The latest PISA survey (Programme for International Student Assessment) from the OECD has shown that although many countries have made great improvements, students are continuing to shun the sciences – only 37% wanted a career involving science and only 21% would like to spend their life in advanced science.
At a time when scientific and technological know-how is helping to drive growth in advanced economies, the results of PISA 2006 reveal wide variations in skills levels. Student attitudes to science will be crucial to countries' economic potential in tomorrow's world.
Students from families with a more advantaged socio-economic background were more likely to show a general interest in science, and this relationship was strongest in Ireland, France, Belgium and Switzerland. One significant feature of a student’s background was whether they had a parent in a science-related career.
This is of specific interest to me because I am moving on to a job which is hoping to address that very problem of waning interest in the sciences.
I read about the survey originally from Développement durable le journal which was lamenting the fact that French students had lost places in all three areas covered by the survey: mathematics, science and comprehension. They performed at a level slightly below the average in spite of the weight given to mathematics in schools.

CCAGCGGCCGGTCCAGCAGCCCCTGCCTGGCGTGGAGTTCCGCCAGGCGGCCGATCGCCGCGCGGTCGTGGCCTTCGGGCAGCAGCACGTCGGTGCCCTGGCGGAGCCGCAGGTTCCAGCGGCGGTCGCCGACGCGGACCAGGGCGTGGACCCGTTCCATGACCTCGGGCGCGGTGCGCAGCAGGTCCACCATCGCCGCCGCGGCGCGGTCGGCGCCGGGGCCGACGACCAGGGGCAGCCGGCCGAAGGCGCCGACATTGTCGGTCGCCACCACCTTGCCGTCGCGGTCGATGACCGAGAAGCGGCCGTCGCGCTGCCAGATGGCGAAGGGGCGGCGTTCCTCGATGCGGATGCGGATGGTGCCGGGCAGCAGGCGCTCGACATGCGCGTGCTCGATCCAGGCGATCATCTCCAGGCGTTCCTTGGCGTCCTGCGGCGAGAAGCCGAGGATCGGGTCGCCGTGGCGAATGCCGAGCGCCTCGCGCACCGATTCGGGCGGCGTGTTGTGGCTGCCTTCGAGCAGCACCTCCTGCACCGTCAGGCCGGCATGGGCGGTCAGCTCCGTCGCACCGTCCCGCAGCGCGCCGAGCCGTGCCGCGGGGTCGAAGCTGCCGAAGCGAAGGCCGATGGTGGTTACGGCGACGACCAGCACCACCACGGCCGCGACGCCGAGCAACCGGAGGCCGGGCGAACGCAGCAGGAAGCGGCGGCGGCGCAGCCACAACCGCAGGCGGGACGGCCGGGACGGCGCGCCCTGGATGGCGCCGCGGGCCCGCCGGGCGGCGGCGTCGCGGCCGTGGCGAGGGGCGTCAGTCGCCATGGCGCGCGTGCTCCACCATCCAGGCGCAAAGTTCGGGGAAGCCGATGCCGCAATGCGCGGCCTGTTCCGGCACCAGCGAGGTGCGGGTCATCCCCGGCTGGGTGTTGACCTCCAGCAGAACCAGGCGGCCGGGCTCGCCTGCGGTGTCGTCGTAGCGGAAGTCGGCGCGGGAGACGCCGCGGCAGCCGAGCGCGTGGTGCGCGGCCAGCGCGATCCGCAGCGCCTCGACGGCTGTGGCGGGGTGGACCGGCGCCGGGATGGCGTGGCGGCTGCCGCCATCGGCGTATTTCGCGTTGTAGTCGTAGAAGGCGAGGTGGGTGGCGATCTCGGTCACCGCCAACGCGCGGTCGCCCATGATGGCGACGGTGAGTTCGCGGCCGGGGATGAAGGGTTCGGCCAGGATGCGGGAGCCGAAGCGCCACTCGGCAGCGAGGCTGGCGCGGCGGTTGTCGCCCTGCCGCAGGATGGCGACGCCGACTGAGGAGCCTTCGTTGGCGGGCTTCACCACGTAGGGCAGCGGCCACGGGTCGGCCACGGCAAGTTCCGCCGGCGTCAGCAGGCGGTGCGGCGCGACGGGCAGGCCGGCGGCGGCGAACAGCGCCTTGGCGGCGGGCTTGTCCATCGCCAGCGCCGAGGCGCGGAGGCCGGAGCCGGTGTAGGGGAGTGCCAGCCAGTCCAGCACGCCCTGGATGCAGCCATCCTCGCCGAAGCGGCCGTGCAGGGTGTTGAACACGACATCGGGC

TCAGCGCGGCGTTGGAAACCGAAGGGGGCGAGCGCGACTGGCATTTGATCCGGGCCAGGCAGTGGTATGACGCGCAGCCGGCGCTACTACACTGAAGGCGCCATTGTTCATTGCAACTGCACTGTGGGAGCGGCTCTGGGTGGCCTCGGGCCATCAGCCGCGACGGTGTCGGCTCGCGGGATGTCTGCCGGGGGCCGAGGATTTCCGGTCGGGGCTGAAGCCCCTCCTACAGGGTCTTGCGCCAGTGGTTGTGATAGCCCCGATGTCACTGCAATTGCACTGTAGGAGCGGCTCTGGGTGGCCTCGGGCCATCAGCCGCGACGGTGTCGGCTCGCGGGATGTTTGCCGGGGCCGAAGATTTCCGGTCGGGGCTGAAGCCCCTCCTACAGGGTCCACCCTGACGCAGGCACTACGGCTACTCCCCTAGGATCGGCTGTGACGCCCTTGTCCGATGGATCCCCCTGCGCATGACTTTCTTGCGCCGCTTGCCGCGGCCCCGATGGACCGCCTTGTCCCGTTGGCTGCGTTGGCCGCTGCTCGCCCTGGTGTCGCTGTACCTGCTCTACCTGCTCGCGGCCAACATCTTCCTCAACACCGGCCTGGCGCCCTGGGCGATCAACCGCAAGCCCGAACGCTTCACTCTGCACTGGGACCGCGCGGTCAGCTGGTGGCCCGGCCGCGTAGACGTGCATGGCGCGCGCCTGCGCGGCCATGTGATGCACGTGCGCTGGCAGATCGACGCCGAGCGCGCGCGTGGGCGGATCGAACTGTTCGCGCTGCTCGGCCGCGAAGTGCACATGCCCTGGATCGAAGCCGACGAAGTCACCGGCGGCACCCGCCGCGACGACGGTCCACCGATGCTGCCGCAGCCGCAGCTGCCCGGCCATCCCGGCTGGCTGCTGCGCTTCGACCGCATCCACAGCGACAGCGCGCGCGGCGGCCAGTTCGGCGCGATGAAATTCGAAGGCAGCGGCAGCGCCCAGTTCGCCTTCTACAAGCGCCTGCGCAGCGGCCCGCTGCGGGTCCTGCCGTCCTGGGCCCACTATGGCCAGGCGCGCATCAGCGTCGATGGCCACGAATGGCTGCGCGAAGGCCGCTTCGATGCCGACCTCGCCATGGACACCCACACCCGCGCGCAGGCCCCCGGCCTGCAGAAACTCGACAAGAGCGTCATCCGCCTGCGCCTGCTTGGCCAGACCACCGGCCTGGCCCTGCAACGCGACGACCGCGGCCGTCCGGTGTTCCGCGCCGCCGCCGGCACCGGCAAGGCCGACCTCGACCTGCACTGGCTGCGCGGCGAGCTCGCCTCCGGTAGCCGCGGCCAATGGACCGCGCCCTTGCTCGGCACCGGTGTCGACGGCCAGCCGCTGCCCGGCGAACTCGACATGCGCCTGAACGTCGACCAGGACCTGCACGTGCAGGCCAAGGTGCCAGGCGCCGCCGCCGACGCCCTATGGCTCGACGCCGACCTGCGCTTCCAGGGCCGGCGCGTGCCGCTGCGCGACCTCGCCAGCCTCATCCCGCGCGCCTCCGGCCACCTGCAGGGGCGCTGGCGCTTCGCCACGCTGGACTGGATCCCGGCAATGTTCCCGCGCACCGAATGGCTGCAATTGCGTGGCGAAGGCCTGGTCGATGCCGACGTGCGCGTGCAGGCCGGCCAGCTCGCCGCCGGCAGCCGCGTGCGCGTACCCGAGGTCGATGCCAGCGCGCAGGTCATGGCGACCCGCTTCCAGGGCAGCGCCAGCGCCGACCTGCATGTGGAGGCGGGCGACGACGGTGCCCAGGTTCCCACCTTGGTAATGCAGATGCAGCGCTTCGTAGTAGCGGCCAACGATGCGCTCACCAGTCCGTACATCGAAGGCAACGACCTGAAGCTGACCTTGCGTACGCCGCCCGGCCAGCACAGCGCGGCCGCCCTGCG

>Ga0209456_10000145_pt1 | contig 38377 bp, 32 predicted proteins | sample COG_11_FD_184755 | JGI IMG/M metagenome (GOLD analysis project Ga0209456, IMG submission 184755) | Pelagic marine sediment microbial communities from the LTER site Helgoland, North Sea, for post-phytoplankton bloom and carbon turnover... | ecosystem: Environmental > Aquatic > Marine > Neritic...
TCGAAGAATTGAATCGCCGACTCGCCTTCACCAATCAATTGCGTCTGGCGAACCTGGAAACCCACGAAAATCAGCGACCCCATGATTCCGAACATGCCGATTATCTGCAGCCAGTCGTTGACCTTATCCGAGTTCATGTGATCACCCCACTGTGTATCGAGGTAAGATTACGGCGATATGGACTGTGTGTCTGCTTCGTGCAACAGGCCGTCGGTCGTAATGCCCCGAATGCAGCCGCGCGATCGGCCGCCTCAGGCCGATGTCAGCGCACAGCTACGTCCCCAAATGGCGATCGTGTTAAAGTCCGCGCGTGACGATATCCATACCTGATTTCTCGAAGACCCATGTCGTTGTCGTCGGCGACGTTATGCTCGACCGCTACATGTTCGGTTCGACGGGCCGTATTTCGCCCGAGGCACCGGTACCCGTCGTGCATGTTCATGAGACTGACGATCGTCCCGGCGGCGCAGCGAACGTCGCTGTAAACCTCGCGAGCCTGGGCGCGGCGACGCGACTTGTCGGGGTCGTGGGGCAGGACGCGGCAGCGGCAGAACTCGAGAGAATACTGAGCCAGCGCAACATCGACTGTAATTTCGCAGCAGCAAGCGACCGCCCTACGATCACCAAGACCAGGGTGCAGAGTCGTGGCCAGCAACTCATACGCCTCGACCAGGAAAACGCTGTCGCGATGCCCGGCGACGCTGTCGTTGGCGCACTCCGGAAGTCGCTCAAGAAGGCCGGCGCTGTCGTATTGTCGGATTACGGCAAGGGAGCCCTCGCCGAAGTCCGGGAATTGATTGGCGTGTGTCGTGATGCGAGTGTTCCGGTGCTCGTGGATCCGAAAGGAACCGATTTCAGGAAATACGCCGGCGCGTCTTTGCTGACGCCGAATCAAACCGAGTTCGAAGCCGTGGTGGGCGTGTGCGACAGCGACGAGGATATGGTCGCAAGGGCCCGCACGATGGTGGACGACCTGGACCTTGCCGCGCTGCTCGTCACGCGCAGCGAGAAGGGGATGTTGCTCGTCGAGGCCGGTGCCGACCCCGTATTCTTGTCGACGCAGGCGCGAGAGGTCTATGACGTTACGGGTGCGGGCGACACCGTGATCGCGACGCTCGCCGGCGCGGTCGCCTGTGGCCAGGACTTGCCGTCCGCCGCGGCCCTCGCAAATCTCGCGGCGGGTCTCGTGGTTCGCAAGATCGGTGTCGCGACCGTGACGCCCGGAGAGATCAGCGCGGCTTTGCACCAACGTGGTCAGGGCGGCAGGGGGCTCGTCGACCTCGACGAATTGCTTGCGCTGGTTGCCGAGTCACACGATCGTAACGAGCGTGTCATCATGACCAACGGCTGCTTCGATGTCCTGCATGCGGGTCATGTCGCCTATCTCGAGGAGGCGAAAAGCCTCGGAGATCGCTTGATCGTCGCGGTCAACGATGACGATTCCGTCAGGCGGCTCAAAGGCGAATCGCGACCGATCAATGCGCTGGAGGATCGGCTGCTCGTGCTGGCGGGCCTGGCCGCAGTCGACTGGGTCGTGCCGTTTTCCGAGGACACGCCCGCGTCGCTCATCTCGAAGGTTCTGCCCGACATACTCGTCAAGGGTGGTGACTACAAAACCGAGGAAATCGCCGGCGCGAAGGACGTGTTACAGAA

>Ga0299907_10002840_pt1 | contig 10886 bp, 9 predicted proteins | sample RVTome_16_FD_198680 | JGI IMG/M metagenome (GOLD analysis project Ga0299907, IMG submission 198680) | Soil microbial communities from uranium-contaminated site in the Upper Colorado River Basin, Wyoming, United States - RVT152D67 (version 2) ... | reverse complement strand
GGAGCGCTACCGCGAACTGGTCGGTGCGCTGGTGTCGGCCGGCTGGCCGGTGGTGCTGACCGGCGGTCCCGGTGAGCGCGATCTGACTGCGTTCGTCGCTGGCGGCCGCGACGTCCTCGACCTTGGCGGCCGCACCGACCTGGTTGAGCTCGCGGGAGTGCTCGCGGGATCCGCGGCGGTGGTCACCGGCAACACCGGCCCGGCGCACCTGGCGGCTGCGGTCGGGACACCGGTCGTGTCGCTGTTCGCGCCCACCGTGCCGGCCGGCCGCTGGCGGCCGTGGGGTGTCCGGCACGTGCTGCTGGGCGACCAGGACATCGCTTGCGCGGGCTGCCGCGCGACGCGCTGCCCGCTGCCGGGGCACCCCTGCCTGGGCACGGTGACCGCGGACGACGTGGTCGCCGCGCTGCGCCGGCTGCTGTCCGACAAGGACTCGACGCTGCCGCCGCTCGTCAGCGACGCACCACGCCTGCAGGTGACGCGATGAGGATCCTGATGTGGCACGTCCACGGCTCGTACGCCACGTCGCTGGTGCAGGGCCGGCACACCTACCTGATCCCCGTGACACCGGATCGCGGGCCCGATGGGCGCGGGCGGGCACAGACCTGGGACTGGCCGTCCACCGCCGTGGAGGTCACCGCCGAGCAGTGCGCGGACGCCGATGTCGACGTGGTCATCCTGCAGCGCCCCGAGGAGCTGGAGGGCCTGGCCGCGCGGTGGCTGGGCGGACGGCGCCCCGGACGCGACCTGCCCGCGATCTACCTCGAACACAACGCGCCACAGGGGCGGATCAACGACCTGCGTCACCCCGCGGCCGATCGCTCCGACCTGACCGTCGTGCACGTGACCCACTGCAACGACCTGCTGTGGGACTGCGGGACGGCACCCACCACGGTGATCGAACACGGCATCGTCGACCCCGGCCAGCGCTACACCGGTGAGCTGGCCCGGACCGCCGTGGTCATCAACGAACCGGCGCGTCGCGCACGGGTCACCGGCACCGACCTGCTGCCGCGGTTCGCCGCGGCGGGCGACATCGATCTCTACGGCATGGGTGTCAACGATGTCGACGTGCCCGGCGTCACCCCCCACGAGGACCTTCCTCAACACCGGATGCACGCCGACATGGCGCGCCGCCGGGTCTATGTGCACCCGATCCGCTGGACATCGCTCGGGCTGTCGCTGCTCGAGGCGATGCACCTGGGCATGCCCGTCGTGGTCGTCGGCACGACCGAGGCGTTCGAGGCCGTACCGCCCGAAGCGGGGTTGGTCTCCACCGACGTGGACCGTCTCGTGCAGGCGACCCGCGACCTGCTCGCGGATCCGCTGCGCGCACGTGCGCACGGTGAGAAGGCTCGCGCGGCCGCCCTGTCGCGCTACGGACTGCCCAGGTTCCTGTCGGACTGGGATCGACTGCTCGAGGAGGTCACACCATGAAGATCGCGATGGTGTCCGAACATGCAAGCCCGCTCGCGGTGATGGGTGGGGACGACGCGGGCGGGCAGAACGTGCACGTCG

Students from Finland performed well in everything: top in sciences and mathematics, and second in comprehension. The argument that France has to cope with a multicultural population doesn't stand up though, because a country like Sweden with a large immigrant population produced excellent results.
In France 8% of students are high achievers (9% average) with 23% in academic difficulties (20% average). The UK has a similar numbers of students in difficulties but far more high achievers.
This too I find very interesting because one of the reasons heard the most for people moving from the UK to France is for a better education system. It seems they are moving out of the frying pan into the fire.
The study has also shown that the most expensive education systems do not necessarily produce the best results, nor is it automatically a case of elitism. Some of the high achieving systems are the most equitable – Finland, Korea, Canada.